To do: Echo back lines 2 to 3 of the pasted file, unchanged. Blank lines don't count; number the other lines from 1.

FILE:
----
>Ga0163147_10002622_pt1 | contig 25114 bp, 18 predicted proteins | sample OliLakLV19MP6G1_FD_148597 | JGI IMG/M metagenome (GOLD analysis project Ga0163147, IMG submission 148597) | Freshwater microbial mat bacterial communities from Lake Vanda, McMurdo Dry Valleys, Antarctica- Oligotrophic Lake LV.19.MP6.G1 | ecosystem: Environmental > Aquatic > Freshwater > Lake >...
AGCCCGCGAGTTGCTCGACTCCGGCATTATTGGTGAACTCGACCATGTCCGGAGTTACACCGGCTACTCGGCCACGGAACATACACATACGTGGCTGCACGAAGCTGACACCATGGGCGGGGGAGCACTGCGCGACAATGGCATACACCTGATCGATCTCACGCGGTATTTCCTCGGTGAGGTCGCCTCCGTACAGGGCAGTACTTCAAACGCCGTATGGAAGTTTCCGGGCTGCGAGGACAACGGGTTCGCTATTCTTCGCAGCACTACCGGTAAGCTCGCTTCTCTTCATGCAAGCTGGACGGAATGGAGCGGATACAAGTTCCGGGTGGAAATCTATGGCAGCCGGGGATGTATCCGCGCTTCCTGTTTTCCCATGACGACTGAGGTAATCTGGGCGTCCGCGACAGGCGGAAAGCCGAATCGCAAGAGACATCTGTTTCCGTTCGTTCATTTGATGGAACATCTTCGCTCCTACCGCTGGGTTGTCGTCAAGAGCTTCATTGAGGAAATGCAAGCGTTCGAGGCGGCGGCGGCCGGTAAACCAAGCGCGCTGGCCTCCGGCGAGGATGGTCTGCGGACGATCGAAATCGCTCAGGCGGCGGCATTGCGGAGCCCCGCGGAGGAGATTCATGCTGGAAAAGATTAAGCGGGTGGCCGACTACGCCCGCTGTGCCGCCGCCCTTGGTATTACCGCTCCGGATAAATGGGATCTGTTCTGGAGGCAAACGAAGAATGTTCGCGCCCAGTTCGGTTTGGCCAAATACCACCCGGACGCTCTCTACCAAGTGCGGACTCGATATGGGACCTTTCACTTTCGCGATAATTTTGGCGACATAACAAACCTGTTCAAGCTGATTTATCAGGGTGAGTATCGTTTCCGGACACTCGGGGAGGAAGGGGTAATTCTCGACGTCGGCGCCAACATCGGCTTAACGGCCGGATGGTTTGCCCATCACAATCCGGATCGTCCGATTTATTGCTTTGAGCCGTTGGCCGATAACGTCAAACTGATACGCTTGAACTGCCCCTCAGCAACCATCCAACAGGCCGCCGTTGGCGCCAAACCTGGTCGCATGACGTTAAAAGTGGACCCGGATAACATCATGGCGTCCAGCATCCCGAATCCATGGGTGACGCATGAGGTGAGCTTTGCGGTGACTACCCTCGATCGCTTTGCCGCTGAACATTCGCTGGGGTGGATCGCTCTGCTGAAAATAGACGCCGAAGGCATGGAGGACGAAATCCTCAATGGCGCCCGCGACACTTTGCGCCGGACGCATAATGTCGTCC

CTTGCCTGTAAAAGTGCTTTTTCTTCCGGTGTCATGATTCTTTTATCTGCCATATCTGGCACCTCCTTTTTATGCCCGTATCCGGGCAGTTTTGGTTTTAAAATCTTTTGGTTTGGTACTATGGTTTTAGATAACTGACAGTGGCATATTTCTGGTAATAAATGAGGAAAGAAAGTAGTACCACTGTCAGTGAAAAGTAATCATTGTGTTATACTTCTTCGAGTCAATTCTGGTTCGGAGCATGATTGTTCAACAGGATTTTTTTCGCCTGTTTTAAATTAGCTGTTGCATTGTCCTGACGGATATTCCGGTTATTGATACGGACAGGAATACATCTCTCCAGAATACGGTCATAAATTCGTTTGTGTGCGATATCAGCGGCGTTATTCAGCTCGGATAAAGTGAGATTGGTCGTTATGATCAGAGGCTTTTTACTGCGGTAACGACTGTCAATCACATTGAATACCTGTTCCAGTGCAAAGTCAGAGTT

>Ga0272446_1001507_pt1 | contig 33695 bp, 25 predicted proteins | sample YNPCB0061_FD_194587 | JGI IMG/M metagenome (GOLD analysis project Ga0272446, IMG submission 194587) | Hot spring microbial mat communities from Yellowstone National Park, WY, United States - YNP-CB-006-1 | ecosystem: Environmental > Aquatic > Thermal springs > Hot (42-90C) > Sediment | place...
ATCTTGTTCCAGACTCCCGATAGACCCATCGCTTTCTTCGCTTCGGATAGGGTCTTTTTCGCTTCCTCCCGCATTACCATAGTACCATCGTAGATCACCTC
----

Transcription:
AGCCCGCGAGTTGCTCGACTCCGGCATTATTGGTGAACTCGACCATGTCCGGAGTTACACCGGCTACTCGGCCACGGAACATACACATACGTGGCTGCACGAAGCTGACACCATGGGCGGGGGAGCACTGCGCGACAATGGCATACACCTGATCGATCTCACGCGGTATTTCCTCGGTGAGGTCGCCTCCGTACAGGGCAGTACTTCAAACGCCGTATGGAAGTTTCCGGGCTGCGAGGACAACGGGTTCGCTATTCTTCGCAGCACTACCGGTAAGCTCGCTTCTCTTCATGCAAGCTGGACGGAATGGAGCGGATACAAGTTCCGGGTGGAAATCTATGGCAGCCGGGGATGTATCCGCGCTTCCTGTTTTCCCATGACGACTGAGGTAATCTGGGCGTCCGCGACAGGCGGAAAGCCGAATCGCAAGAGACATCTGTTTCCGTTCGTTCATTTGATGGAACATCTTCGCTCCTACCGCTGGGTTGTCGTCAAGAGCTTCATTGAGGAAATGCAAGCGTTCGAGGCGGCGGCGGCCGGTAAACCAAGCGCGCTGGCCTCCGGCGAGGATGGTCTGCGGACGATCGAAATCGCTCAGGCGGCGGCATTGCGGAGCCCCGCGGAGGAGATTCATGCTGGAAAAGATTAAGCGGGTGGCCGACTACGCCCGCTGTGCCGCCGCCCTTGGTATTACCGCTCCGGATAAATGGGATCTGTTCTGGAGGCAAACGAAGAATGTTCGCGCCCAGTTCGGTTTGGCCAAATACCACCCGGACGCTCTCTACCAAGTGCGGACTCGATATGGGACCTTTCACTTTCGCGATAATTTTGGCGACATAACAAACCTGTTCAAGCTGATTTATCAGGGTGAGTATCGTTTCCGGACACTCGGGGAGGAAGGGGTAATTCTCGACGTCGGCGCCAACATCGGCTTAACGGCCGGATGGTTTGCCCATCACAATCCGGATCGTCCGATTTATTGCTTTGAGCCGTTGGCCGATAACGTCAAACTGATACGCTTGAACTGCCCCTCAGCAACCATCCAACAGGCCGCCGTTGGCGCCAAACCTGGTCGCATGACGTTAAAAGTGGACCCGGATAACATCATGGCGTCCAGCATCCCGAATCCATGGGTGACGCATGAGGTGAGCTTTGCGGTGACTACCCTCGATCGCTTTGCCGCTGAACATTCGCTGGGGTGGATCGCTCTGCTGAAAATAGACGCCGAAGGCATGGAGGACGAAATCCTCAATGGCGCCCGCGACACTTTGCGCCGGACGCATAATGTCGTCC

CTTGCCTGTAAAAGTGCTTTTTCTTCCGGTGTCATGATTCTTTTATCTGCCATATCTGGCACCTCCTTTTTATGCCCGTATCCGGGCAGTTTTGGTTTTAAAATCTTTTGGTTTGGTACTATGGTTTTAGATAACTGACAGTGGCATATTTCTGGTAATAAATGAGGAAAGAAAGTAGTACCACTGTCAGTGAAAAGTAATCATTGTGTTATACTTCTTCGAGTCAATTCTGGTTCGGAGCATGATTGTTCAACAGGATTTTTTTCGCCTGTTTTAAATTAGCTGTTGCATTGTCCTGACGGATATTCCGGTTATTGATACGGACAGGAATACATCTCTCCAGAATACGGTCATAAATTCGTTTGTGTGCGATATCAGCGGCGTTATTCAGCTCGGATAAAGTGAGATTGGTCGTTATGATCAGAGGCTTTTTACTGCGGTAACGACTGTCAATCACATTGAATACCTGTTCCAGTGCAAAGTCAGAGTT